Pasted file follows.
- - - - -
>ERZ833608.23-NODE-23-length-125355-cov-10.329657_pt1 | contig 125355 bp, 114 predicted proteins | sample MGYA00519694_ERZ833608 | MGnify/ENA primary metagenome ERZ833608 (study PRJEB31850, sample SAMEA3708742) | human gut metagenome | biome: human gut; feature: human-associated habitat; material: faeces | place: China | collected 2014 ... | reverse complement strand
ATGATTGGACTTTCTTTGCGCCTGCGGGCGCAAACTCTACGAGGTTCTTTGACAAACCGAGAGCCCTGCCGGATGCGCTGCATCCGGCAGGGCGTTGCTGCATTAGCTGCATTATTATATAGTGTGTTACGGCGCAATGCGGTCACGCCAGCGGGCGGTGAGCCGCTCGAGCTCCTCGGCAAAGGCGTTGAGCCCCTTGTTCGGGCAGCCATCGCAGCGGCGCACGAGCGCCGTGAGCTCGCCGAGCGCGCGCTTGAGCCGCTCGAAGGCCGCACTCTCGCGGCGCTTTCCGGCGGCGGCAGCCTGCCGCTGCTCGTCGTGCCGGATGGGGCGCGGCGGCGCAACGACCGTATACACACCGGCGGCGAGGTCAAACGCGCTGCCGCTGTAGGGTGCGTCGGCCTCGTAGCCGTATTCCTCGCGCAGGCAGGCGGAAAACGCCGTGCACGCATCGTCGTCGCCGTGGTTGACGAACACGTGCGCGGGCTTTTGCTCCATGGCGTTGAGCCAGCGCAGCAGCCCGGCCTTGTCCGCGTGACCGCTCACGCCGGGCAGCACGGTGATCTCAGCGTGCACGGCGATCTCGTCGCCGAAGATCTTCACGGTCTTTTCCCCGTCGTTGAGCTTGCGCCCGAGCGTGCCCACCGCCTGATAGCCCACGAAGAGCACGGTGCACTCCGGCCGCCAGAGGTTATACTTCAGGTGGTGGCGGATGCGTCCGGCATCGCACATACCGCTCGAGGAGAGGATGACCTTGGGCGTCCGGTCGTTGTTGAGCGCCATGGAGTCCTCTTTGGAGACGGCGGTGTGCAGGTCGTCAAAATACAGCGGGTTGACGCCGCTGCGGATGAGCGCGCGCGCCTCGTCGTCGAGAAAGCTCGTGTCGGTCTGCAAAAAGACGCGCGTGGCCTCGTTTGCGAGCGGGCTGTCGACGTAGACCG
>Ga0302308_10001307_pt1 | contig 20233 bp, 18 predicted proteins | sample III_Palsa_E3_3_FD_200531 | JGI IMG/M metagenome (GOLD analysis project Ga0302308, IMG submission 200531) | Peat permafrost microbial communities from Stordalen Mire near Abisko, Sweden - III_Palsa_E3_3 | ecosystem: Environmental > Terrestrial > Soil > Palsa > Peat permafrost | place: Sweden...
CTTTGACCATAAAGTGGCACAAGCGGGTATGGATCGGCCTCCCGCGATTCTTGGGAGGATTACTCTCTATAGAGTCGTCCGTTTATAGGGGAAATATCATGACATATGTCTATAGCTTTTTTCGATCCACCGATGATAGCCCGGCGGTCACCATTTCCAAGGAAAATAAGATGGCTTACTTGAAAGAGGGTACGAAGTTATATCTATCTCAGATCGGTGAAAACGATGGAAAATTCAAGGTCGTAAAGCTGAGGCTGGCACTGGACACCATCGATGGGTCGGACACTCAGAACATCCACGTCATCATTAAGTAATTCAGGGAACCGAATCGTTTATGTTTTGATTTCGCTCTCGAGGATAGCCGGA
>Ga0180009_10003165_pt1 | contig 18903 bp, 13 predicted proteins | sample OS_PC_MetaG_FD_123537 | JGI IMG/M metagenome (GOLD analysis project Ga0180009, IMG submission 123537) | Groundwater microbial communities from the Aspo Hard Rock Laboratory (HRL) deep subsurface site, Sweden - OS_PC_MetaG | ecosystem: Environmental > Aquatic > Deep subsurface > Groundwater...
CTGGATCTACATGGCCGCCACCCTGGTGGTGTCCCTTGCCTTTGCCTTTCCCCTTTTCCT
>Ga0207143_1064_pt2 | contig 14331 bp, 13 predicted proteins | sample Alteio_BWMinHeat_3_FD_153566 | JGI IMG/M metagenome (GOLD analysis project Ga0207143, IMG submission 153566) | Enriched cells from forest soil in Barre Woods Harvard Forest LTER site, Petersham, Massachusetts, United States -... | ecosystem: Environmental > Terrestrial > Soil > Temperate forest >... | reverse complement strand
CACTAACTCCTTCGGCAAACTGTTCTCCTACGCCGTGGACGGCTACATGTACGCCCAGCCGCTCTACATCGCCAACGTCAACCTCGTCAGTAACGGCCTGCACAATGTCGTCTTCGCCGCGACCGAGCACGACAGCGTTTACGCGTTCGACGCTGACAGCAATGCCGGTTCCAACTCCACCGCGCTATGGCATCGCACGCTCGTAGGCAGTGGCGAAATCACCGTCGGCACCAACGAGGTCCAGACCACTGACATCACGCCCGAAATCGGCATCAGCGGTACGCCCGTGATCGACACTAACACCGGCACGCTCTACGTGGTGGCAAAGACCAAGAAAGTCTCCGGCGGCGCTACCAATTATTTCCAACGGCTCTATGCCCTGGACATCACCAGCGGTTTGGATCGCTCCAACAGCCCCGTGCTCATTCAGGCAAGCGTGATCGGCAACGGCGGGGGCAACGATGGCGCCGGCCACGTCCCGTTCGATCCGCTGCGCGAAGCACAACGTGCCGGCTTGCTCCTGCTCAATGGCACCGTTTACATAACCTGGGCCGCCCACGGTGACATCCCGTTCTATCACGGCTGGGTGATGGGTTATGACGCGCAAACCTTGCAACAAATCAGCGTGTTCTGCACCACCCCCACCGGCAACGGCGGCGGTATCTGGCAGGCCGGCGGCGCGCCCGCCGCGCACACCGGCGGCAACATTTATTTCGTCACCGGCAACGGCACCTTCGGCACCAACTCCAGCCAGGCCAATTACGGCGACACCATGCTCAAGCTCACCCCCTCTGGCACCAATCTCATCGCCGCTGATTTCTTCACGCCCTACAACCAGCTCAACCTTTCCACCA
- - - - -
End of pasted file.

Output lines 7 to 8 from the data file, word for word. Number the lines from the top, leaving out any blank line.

>Ga0207143_1064_pt2 | contig 14331 bp, 13 predicted proteins | sample Alteio_BWMinHeat_3_FD_153566 | JGI IMG/M metagenome (GOLD analysis project Ga0207143, IMG submission 153566) | Enriched cells from forest soil in Barre Woods Harvard Forest LTER site, Petersham, Massachusetts, United States -... | ecosystem: Environmental > Terrestrial > Soil > Temperate forest >... | reverse complement strand
CACTAACTCCTTCGGCAAACTGTTCTCCTACGCCGTGGACGGCTACATGTACGCCCAGCCGCTCTACATCGCCAACGTCAACCTCGTCAGTAACGGCCTGCACAATGTCGTCTTCGCCGCGACCGAGCACGACAGCGTTTACGCGTTCGACGCTGACAGCAATGCCGGTTCCAACTCCACCGCGCTATGGCATCGCACGCTCGTAGGCAGTGGCGAAATCACCGTCGGCACCAACGAGGTCCAGACCACTGACATCACGCCCGAAATCGGCATCAGCGGTACGCCCGTGATCGACACTAACACCGGCACGCTCTACGTGGTGGCAAAGACCAAGAAAGTCTCCGGCGGCGCTACCAATTATTTCCAACGGCTCTATGCCCTGGACATCACCAGCGGTTTGGATCGCTCCAACAGCCCCGTGCTCATTCAGGCAAGCGTGATCGGCAACGGCGGGGGCAACGATGGCGCCGGCCACGTCCCGTTCGATCCGCTGCGCGAAGCACAACGTGCCGGCTTGCTCCTGCTCAATGGCACCGTTTACATAACCTGGGCCGCCCACGGTGACATCCCGTTCTATCACGGCTGGGTGATGGGTTATGACGCGCAAACCTTGCAACAAATCAGCGTGTTCTGCACCACCCCCACCGGCAACGGCGGCGGTATCTGGCAGGCCGGCGGCGCGCCCGCCGCGCACACCGGCGGCAACATTTATTTCGTCACCGGCAACGGCACCTTCGGCACCAACTCCAGCCAGGCCAATTACGGCGACACCATGCTCAAGCTCACCCCCTCTGGCACCAATCTCATCGCCGCTGATTTCTTCACGCCCTACAACCAGCTCAACCTTTCCACCA